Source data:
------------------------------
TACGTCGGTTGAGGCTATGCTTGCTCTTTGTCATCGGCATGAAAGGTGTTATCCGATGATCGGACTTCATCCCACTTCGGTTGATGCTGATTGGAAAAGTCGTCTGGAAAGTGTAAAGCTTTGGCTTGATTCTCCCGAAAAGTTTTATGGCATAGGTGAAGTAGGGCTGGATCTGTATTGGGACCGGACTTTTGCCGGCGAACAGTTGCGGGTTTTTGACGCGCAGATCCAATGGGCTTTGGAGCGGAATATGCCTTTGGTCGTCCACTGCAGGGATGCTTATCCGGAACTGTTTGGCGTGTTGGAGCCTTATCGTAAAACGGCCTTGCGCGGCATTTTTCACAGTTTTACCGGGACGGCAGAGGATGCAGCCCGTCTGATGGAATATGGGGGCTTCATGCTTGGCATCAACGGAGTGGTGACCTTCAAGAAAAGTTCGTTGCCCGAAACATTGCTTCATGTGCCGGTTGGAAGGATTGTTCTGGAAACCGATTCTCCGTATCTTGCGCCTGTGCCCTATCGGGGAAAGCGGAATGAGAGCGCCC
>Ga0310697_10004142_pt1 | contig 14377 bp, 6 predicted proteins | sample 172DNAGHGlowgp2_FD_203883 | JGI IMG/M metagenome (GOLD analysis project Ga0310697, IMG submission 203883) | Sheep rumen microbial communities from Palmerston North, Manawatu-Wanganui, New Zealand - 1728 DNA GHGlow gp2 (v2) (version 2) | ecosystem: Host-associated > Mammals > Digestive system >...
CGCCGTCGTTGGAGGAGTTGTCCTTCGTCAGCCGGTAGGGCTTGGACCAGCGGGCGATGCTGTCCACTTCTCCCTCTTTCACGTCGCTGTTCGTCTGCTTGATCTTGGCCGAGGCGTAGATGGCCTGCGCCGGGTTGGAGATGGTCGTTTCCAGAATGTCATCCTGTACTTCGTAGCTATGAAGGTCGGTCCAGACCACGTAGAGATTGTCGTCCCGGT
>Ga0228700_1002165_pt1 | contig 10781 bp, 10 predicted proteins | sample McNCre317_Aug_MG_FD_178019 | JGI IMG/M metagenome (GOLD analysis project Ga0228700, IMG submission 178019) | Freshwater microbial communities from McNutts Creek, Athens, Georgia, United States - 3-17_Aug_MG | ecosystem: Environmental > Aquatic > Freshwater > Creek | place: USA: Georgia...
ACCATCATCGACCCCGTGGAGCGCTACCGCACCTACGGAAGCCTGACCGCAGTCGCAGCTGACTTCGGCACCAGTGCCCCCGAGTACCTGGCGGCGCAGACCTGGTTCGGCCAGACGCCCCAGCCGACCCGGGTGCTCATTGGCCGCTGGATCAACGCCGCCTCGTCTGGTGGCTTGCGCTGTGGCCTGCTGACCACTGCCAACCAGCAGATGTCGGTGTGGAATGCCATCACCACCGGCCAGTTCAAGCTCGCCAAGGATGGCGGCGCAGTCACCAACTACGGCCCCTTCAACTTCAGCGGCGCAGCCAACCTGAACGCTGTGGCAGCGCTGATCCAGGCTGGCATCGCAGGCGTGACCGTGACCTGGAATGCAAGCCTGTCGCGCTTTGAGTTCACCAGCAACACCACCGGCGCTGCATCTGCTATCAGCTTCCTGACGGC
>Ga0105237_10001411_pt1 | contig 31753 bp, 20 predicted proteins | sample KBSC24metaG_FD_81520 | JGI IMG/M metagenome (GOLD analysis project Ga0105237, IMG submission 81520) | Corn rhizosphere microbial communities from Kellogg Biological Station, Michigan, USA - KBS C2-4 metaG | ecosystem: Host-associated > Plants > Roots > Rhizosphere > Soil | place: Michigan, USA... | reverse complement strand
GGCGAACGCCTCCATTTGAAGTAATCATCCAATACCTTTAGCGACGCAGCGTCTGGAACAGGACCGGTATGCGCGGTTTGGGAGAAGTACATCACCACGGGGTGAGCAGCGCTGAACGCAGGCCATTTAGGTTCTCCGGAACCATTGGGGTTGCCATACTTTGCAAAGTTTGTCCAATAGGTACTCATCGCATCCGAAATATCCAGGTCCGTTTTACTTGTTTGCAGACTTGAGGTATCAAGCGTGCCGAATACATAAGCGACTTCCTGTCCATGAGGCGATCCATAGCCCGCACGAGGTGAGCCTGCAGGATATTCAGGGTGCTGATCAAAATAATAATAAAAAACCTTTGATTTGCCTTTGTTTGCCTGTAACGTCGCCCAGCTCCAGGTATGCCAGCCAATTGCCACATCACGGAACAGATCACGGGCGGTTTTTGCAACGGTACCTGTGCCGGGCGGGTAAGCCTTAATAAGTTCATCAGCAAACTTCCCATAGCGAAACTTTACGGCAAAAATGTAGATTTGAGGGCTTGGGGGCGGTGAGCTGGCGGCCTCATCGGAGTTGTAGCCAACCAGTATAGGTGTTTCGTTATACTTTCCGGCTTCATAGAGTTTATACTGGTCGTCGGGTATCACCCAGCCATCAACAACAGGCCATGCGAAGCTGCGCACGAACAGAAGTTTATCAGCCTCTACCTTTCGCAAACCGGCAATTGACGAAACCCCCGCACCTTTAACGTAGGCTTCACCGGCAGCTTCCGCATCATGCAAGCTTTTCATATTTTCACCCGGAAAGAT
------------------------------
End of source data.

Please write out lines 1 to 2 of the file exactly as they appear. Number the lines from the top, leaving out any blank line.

TACGTCGGTTGAGGCTATGCTTGCTCTTTGTCATCGGCATGAAAGGTGTTATCCGATGATCGGACTTCATCCCACTTCGGTTGATGCTGATTGGAAAAGTCGTCTGGAAAGTGTAAAGCTTTGGCTTGATTCTCCCGAAAAGTTTTATGGCATAGGTGAAGTAGGGCTGGATCTGTATTGGGACCGGACTTTTGCCGGCGAACAGTTGCGGGTTTTTGACGCGCAGATCCAATGGGCTTTGGAGCGGAATATGCCTTTGGTCGTCCACTGCAGGGATGCTTATCCGGAACTGTTTGGCGTGTTGGAGCCTTATCGTAAAACGGCCTTGCGCGGCATTTTTCACAGTTTTACCGGGACGGCAGAGGATGCAGCCCGTCTGATGGAATATGGGGGCTTCATGCTTGGCATCAACGGAGTGGTGACCTTCAAGAAAAGTTCGTTGCCCGAAACATTGCTTCATGTGCCGGTTGGAAGGATTGTTCTGGAAACCGATTCTCCGTATCTTGCGCCTGTGCCCTATCGGGGAAAGCGGAATGAGAGCGCCC
>Ga0310697_10004142_pt1 | contig 14377 bp, 6 predicted proteins | sample 172DNAGHGlowgp2_FD_203883 | JGI IMG/M metagenome (GOLD analysis project Ga0310697, IMG submission 203883) | Sheep rumen microbial communities from Palmerston North, Manawatu-Wanganui, New Zealand - 1728 DNA GHGlow gp2 (v2) (version 2) | ecosystem: Host-associated > Mammals > Digestive system >...